We welcome the funding announced today for full fibre rollout in the most rural 20% of the UK. CityFibre, with a commitment to build full fibre to 5m properties by 2025, shares the Chancellor's aim of levelling up the country as part of an infrastructure revolution.

It’s vital the whole of the UK benefits from transformative connectivity and no-one is left behind. To do this we must maximise coverage by minimising duplication. This is where the Government can play a vital role, helping industry to be as transparent as possible about build plans, and by ensuring access to Openreach’s ducts and poles is fit for purpose.

Greg Mesch, Chief Executive Officer at CityFibre


@thinkbroadband £5B was the previous governments RGC number was it not? Is this the same money?

  • @PhilipJamesRob1
  • comment via twitter
  • 12 months ago

It would be nice if priority was given to those currently without any form of superfast broadband.

  • sheephouse
  • 12 months ago

Hi Broadband Watchers.
With Surrey coverage at a high % at 24 Meg with many Post Codes to be opened in the next few months with pure fibre there will no need for extra funding the under 10 Meg at Post Code (GPS) by 2020 will be just a few that will be able to claim for the USO.

  • Blackmamba
  • 12 months ago

@Blackmamba Surrey may be high for superfast coverage but some 70,000 rural premises without FTTP

  • andrew
  • thinkbroadband staff
  • 12 months ago

@BM - what does GPS have to do with postcodes?

  • Somerset
  • 12 months ago

Hi Andrew. The 70000 premises who many want it and if they do they can order it under fibre on demand and pay let the market dictate. You have many Post Code where there is fibre and you have not picked them up.

  • Blackmamba
  • 12 months ago

“it is very unlikely a £1,000 per premises will work out as the average cost to build, the costs could be several times this for some of the hardest to reach.”. Too right! 3 miles outside Salisbury, Wilts. Last week I received an estimate from Openreach for installing FTTP (we have no other landline broadband). Cost? An eye-watering £120,000 incl VAT.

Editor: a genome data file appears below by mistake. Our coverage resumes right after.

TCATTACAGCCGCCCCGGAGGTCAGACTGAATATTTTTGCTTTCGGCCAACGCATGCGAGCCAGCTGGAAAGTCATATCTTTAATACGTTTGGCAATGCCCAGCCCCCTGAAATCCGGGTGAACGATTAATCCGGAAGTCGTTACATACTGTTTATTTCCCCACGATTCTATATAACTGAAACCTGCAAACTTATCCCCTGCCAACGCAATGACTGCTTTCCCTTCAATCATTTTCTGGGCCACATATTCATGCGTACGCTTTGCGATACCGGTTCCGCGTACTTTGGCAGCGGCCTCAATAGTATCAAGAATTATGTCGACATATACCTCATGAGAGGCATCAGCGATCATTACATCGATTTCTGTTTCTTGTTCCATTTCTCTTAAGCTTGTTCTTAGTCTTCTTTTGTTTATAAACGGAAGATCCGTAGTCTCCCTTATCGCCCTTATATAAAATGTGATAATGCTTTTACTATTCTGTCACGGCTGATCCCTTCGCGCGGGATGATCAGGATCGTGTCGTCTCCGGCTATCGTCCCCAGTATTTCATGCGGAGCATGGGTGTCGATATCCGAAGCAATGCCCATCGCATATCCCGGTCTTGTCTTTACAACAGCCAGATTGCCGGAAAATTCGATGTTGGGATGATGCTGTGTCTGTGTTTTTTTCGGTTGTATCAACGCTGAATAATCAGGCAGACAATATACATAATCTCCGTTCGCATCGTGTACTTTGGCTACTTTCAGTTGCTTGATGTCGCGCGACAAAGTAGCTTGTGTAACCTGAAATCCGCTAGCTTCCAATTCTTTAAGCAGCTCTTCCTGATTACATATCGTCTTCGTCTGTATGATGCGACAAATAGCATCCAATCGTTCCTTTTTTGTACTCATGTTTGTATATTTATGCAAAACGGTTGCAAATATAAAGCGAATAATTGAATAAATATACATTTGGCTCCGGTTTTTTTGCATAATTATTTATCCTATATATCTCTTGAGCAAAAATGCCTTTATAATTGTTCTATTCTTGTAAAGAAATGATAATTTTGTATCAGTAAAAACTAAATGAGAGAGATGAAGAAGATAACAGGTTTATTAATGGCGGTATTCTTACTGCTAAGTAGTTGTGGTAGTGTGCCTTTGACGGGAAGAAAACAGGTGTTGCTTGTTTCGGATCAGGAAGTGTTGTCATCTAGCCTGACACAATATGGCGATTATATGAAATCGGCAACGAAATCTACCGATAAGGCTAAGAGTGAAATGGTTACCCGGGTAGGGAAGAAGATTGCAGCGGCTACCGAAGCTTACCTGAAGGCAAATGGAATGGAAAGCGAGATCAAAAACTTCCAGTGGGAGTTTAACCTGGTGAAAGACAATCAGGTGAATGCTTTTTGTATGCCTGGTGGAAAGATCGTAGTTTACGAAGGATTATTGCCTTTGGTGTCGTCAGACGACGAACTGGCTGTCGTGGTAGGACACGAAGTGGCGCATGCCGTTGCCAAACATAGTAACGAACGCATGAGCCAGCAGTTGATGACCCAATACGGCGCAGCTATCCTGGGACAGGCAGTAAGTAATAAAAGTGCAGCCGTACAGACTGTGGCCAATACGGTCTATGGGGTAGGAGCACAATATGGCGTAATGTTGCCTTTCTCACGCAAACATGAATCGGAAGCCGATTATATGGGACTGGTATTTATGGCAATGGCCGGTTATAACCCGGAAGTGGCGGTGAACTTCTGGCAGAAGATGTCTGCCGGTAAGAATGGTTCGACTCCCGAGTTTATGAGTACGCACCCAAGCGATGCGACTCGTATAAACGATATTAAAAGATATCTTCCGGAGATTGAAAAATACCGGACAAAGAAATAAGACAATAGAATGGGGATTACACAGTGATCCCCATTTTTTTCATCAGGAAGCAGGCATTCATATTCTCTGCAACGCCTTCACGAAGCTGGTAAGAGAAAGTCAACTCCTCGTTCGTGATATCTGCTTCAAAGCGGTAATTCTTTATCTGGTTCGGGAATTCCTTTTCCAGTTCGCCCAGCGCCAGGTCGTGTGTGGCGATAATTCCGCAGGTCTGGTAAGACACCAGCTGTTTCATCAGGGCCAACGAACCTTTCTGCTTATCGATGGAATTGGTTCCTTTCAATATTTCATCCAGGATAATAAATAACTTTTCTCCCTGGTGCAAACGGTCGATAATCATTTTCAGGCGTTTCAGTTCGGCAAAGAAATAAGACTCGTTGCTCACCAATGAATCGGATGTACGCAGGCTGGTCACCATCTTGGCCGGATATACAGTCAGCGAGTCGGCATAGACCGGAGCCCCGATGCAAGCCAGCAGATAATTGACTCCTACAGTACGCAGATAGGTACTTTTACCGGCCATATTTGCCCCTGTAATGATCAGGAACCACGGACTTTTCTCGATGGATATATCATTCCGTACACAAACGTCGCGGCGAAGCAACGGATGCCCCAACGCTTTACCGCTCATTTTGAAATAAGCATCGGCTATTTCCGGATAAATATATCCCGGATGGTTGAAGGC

• Doric
  • 12 months ago

"We have rolled out superfast broadband..."

No you haven't

You've promised to, on many occasions. But like much else it's all just talk

  • 961a
  • 12 months ago

@961a "No you haven't"

BT/GigaClear/Hypoptic/VM or whatever may have passed you by but with 95.9% of the UK being now able to order an internet connection 30 Mbps or faster over 28 million households would disagree. ( Using 24 Mbps rather than 30 Mbps increases coverage to 96.3% and just over 29 million households.

  • MCM999
  • 12 months ago


It was always appreciated that the last 5% would be the most difficult and expensive. That's no reason to conveniently forget those still getting dial up speeds and claim the job is done

In many areas those unable to get 2Mbps make up the majority of customers, far more than the 5% you talk of. I contend that before embarking on next generation technology fast broadband be made available to all who want/need it

  • 961a
  • 12 months ago